Many parents and grandparents choose to gift cash to younger relatives during Christmas, however it is important to consider tax rules when doing this, head of private client at Miller Hendry Solicitors and Estate Agents has warned.
Ernest Boath said that while larger gifts may be taken into account, “anyone can make smaller gifts or gifts out of surplus income without it being taken into account for inheritance tax purposes, as long as some simple rules are followed”.
These kinds of gifts fall into two categories: Gifts where the allowance is automatic if the gift fits the rules; and those where the exemption must be claimed after death, such as gifts out of surplus income. The automatic allowances include gifts to charities or political parties, gifts on marriage or civil ceremony, an annual exemption of £3,000 and small gifts up to £250 per person.
Furthermore, any number of small gifts can be made each year of up to £250 per recipient, with no limit on the number of recipients as long as no one person receives more than £250. If anyone receives more than this amount, the small gift exemption in relation to that recipient is lost for the year, not just the excess.
The annual exemption of £3,000 can be used to make gifts to one or more people. There’s an added benefit if the allowance is not fully used in any year as any remaining allowance can be carried forward one year. It cannot be combined with the small gift exemption for any one individual.
In addition, in any tax year, individuals can give a cash gift when a friend or family gets married or has a civil ceremony. The limit is £5,000 for a child and £2,500 for a grandchild, or £1,000 for those outside immediate family. To help with another person’s living costs, such as an elderly relative or child under 18, individuals can also make payments.
Mr Boath added: “These allowances are automatic, unlike the gifts from surplus income, but even so, it's a good idea to track any gifts as it will help to ensure that you keep inside the rules, and makes it easier in any later dealings with HMRC.”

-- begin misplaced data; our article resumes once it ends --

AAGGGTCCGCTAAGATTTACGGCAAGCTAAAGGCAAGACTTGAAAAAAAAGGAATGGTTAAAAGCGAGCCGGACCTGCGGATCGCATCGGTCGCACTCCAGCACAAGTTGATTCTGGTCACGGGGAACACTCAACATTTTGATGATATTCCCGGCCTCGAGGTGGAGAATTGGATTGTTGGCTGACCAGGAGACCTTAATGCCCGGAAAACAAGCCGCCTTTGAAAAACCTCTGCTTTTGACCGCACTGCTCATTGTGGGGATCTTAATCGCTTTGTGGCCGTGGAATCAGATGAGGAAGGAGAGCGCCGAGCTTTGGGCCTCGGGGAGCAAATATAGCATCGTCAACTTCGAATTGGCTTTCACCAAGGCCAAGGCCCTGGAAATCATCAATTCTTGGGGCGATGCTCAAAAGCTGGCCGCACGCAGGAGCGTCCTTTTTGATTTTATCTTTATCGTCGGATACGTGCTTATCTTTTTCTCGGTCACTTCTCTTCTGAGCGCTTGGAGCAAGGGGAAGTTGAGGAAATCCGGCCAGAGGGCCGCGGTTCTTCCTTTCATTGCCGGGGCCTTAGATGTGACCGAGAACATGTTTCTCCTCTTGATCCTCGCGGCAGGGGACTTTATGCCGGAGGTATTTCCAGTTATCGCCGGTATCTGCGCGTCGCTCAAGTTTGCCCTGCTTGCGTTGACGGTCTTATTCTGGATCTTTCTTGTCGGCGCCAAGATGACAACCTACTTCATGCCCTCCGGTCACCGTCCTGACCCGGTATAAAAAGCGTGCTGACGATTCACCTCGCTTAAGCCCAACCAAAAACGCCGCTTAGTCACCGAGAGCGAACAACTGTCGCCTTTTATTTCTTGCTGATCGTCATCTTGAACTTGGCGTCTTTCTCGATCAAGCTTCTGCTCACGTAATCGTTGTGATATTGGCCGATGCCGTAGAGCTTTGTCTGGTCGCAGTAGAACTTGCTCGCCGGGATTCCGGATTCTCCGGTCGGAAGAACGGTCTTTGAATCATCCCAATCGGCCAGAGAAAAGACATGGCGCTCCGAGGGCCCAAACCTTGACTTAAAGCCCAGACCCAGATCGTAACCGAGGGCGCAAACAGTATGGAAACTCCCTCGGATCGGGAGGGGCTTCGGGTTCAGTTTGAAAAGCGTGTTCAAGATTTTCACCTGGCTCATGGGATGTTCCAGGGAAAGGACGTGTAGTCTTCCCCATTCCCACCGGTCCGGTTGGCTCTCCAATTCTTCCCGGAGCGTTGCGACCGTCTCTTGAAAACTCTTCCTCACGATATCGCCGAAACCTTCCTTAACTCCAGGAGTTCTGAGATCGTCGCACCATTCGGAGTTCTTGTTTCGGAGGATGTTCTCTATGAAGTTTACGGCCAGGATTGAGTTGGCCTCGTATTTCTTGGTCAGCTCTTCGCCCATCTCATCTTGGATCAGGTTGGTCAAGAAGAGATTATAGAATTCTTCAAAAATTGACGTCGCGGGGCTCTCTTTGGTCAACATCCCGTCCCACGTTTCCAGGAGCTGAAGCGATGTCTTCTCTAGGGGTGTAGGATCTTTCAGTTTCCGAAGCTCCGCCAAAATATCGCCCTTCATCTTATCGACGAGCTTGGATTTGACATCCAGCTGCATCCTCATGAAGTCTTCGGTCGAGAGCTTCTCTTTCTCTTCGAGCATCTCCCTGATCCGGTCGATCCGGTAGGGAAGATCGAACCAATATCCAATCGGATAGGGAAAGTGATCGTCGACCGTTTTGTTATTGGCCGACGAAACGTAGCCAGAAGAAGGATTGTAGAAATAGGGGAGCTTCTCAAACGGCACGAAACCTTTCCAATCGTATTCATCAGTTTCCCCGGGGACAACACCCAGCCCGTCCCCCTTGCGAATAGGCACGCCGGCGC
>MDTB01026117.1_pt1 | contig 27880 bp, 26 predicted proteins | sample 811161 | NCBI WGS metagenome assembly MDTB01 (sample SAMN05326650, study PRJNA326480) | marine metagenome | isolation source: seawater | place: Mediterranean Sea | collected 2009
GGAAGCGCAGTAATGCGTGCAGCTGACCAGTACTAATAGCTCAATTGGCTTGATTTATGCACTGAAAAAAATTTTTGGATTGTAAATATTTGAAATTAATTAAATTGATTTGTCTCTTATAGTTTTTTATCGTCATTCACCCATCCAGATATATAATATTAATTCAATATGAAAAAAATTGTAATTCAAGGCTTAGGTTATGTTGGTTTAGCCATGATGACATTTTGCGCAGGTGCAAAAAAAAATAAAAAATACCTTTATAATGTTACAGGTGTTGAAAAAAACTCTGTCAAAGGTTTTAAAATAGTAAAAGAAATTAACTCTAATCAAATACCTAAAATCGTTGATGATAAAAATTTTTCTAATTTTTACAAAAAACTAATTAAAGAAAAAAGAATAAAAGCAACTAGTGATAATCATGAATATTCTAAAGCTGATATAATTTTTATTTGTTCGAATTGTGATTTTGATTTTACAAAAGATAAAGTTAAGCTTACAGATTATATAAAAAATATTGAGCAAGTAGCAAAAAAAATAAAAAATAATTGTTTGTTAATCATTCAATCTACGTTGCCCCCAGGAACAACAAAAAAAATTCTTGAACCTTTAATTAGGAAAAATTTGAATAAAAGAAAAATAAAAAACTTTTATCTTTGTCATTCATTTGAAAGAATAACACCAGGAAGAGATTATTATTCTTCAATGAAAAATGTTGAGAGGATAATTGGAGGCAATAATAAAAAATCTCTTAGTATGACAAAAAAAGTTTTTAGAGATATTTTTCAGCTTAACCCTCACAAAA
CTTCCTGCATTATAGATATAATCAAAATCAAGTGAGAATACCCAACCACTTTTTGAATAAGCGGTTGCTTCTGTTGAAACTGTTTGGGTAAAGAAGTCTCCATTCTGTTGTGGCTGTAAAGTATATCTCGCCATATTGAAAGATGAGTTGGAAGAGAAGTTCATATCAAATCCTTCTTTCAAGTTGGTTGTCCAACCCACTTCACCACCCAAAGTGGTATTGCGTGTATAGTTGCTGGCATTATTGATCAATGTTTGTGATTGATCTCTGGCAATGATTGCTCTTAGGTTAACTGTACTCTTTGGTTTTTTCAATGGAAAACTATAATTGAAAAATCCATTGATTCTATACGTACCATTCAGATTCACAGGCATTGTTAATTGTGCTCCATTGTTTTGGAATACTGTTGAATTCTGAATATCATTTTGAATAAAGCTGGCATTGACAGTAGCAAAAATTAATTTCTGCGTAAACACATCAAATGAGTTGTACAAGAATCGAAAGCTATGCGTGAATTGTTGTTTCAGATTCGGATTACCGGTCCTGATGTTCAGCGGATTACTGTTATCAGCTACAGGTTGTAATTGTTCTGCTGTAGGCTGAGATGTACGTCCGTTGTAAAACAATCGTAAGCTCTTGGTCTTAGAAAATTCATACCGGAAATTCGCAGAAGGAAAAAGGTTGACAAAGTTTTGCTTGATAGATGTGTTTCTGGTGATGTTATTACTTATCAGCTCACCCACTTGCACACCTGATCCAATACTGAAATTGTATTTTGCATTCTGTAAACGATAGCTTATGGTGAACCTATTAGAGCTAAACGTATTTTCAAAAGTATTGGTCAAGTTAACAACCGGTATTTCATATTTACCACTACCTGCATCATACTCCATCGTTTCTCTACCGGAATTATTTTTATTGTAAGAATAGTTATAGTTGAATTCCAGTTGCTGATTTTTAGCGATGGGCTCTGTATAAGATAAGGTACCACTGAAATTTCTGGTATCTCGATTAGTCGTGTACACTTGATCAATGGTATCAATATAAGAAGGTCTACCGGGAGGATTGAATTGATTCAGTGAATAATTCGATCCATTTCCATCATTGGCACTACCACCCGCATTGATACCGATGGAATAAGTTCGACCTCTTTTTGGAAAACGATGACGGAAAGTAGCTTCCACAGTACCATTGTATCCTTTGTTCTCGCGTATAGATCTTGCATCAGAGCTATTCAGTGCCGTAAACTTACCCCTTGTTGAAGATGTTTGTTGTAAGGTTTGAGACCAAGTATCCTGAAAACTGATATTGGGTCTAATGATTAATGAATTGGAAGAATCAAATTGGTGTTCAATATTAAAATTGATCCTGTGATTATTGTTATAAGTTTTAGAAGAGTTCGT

Record-keeping is ‘essential’ when it comes to relief on gifts from surplus income, as the gift will only qualify for exemption if it is part of a regular pattern of giving, and if you can demonstrate that you maintained your normal standard of living after making the gifts and all other usual expenditure.
Moreover, the exemption for gifts from surplus income must be claimed after death by the executors of a person's will and can be used for any regular payments, such as monthly contributions to a grandchild's savings account or payment of school fees, or making regular gifts on special occasions such as birthdays and Christmas.
Any other gifts made, unless they go into a trust, will be potentially exempt transfers (PETs), which become exempt if you survive the making of the gift by seven years, or the value will be brought into account for inheritance tax purposes.
Mr Boath concluded: “Making gifting part of an annual review is a good idea as the rules do change from time to time, and it's good practice to check back what you've done each year, just as it's important to keep your will up to date as circumstances change.
“And if you've reached the end of inspiration on gift ideas for your spouse or civil partner, it is worth remembering that you can give them as much as you like during your lifetime, as long as they are living permanently in the UK.”
Miller Hendry is a legal and estate agency practice with offices in Dundee, Perth and Crieff.
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